The discovery of chronic traumatic encephalopathy (CTE) in people with repeated head trauma has raised questions about the health risks of football, from youth tackle football to the National Football League (NFL). Currently, CTE can only be diagnosed after death, when an examination of the brain shows a build-up of an abnormal form of tau protein in a specific pattern.
But a new study co-authored by a Boston University School of Public Health (BUSPH) researcher has used an experimental positron emission tomography (PET) scan to detect this pattern of tau protein build-up in the brains of a group of living former NFL players with cognitive, mood, and behavior symptoms.
The study, published in the New England Journal of Medicine, also found that more years of tackle football played (across all levels, including youth football) was associated with higher tau protein levels detected by the positron emission tomography (PET) scan. However, there was no relationship between the tau PET levels and cognitive test performance or severity of mood and behavior symptoms.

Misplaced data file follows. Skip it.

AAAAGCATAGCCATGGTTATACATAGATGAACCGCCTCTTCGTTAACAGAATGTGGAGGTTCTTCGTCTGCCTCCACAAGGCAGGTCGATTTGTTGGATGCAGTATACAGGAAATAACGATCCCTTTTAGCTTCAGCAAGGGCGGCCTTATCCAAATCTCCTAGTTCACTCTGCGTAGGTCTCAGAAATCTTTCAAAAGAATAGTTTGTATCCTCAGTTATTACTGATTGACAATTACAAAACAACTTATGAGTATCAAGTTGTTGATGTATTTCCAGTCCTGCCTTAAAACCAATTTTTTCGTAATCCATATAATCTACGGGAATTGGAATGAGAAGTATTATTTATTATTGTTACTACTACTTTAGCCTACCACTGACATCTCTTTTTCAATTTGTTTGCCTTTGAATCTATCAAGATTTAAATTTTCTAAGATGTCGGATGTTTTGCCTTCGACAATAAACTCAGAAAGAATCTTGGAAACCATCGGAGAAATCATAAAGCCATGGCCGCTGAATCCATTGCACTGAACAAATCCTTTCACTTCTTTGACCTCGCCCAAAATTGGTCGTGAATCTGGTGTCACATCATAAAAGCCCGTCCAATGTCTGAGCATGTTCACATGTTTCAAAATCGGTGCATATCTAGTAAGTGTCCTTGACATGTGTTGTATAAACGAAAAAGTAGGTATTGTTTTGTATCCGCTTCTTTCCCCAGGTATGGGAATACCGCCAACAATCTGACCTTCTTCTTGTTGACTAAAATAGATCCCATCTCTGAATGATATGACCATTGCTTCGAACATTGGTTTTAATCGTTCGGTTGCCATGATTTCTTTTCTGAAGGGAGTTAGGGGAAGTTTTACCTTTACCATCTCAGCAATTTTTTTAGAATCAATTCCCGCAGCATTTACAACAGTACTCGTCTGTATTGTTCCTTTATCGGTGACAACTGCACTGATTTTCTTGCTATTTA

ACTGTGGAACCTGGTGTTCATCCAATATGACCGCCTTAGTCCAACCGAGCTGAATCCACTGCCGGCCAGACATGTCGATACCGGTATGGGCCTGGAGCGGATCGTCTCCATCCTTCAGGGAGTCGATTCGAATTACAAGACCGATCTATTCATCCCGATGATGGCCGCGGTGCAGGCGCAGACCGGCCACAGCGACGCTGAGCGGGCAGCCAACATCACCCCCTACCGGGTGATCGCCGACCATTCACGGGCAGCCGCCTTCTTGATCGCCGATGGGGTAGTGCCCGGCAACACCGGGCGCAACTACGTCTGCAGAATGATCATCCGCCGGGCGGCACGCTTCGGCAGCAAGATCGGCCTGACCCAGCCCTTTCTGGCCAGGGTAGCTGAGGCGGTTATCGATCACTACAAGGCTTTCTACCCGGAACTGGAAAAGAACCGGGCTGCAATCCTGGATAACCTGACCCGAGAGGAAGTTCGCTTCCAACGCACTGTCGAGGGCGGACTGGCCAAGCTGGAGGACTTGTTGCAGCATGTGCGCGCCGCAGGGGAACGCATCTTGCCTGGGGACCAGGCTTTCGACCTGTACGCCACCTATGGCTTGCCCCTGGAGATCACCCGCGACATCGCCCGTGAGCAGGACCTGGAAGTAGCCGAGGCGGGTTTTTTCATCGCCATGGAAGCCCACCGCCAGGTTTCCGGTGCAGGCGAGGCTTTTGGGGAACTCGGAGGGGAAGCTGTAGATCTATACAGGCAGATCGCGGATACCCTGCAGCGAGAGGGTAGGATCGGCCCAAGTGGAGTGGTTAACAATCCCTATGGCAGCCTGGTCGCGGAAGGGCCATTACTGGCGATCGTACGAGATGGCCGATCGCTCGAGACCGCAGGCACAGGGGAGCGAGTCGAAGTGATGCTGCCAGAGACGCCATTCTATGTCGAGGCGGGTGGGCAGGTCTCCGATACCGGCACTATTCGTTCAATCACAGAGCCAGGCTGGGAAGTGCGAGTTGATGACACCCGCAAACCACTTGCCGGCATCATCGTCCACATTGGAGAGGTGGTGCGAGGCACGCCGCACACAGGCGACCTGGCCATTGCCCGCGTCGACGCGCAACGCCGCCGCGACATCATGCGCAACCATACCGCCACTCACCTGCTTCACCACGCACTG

“This study increases significantly our understanding of CTE and gets us one step closer in diagnosing the disease earlier in life,” says study co-author Dr. Yorghos Tripodis, research associate professor of biostatistics at BUSPH. “Our ultimate goal is to design treatments for CTE, but we are not currently there yet.”
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